With fears of the coronavirus (COVID-19) causing a run on pharmacies for everything from masks to hand sanitizers, it can be hard to find things to help reduce the likelihood of catching this virus. One of the recommended courses of action to help combat the spread of this virus is vigorous hand washing but for the times when you can not get to a sink, keeping a hand sanitizer on your person is helpful. With many stores now sporting empty shelves, we thought that teaching you how to make your own hand sanitizer would be helpful.
The ingredients needed are simple and as of last night, my local Walgreens had plenty of supplies on hand for me to make my own version that is effective enough for me to use on my train commute. Now, to be clear, we know that the virus is transmitted via particles in the air, but scientists are also clear in stating that hand washing, social distancing, and additional hygiene practices can lower the chance of contracting the virus. For times when you can not get to wash your hand, this hand sanitizer might come in handy.
- Rubbing or isopropyl (91% to 99%) alcohol (3 parts)
- Aloe vera gel (1 part)
- Witch hazel or vegetable glycerin can be used as a substitute to aloe vera gel
- Essential oil (optional)
All that you need to do is combine the ingredients together very well and add a few drops of any essential oil (peppermint, lavender, orange, etc.) so that you don’t smell like you’ve downed a bottle of gin and put the combined product into a small bottle that will fit into your bag.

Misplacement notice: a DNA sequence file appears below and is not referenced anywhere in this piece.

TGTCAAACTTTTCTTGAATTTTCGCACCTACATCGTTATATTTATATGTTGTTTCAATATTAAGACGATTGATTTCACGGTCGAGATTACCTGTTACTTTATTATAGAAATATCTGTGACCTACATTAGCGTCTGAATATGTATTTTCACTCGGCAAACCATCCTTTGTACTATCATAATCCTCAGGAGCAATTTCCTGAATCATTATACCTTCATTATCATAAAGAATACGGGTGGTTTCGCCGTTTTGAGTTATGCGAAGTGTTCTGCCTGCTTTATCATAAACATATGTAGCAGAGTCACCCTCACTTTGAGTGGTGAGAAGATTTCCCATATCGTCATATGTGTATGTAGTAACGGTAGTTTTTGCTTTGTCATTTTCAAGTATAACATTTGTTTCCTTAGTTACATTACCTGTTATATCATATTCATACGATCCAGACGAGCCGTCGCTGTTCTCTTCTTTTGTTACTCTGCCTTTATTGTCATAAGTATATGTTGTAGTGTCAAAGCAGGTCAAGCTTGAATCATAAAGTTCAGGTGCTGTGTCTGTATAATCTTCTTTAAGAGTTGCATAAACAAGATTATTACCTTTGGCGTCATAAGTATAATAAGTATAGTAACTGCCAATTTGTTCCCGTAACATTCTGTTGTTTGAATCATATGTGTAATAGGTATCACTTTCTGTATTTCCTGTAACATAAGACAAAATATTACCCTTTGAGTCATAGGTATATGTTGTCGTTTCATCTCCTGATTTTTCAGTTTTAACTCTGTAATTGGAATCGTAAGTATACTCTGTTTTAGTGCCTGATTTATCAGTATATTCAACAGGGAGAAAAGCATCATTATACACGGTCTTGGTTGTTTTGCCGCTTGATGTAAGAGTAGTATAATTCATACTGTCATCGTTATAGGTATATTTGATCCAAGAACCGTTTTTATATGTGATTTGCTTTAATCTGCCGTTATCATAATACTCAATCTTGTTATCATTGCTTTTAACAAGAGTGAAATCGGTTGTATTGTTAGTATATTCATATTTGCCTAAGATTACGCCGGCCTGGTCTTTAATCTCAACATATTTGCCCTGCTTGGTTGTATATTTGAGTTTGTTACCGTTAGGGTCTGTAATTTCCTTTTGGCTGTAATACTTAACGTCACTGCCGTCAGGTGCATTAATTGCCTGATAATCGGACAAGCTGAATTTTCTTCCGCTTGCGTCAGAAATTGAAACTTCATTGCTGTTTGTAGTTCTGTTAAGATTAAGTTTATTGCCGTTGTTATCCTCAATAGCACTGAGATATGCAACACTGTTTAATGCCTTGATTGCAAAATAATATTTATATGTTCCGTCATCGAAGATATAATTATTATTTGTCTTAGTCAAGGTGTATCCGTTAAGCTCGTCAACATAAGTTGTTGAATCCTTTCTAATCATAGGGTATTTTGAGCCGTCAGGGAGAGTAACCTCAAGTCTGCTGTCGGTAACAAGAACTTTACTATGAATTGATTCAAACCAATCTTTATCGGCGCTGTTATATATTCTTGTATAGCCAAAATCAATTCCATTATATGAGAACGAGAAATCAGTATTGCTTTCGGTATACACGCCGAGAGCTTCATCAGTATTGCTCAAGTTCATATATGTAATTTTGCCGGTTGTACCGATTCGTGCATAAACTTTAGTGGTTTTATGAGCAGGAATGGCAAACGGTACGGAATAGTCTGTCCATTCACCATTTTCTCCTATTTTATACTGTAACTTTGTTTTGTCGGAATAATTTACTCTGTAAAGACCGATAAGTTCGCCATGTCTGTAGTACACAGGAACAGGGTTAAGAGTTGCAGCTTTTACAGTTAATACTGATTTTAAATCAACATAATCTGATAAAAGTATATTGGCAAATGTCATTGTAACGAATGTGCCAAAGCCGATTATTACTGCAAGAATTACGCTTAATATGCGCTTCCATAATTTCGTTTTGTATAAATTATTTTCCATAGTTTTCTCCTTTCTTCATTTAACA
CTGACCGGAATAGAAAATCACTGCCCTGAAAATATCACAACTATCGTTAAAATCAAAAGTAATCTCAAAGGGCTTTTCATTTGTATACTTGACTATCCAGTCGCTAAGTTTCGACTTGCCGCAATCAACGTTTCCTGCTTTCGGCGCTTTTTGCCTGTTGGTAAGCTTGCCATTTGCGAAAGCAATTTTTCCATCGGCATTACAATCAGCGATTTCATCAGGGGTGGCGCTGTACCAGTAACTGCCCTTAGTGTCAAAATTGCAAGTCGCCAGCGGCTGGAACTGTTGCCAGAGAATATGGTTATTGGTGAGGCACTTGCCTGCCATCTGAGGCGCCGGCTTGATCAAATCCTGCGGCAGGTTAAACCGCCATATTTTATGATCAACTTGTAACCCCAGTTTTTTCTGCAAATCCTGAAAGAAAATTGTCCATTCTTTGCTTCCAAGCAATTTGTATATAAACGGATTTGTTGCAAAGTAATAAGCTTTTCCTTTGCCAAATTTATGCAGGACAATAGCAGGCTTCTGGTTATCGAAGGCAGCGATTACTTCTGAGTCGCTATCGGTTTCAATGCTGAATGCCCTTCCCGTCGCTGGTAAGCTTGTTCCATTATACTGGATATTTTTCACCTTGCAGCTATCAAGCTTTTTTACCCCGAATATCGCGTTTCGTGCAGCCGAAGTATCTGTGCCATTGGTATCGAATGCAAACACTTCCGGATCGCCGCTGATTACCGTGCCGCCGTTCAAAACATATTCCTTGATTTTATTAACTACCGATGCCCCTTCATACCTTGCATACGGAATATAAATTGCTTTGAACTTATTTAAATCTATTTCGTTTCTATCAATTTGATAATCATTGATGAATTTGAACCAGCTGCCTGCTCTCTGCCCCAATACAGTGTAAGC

I want to be clear that this hand sanitizer does not replace washing your hands for at least 20 seconds with soap and warm water. That solution is proven to be the most effective way to rid your hands of bacteria and germs, but, if you can not get to a sink, using this homemade hand sanitizer might be helpful. All hand sanitizers must contain at least 60% alcohol to be effective. Substituting drinking alcohol will not be effective as alcohols like vodka and gin contain a significant amount of water. Let me be clear: do not use vodka, gin, rum, or any other spirit as a substitute for rubbing alcohol.
If the items are sold out you can still very easily find them all on Amazon. Cost-effective versions of each product have been linked to directly. If those items are sold out, here’s a sneaky replacement – moistened eyeglasses wipes. They are basically 70% alcohol or more and just packaged and marketed differently. Use the wipes on your hands and dispose of them accordingly. You may need a bit of hand lotion to even out the dryness.
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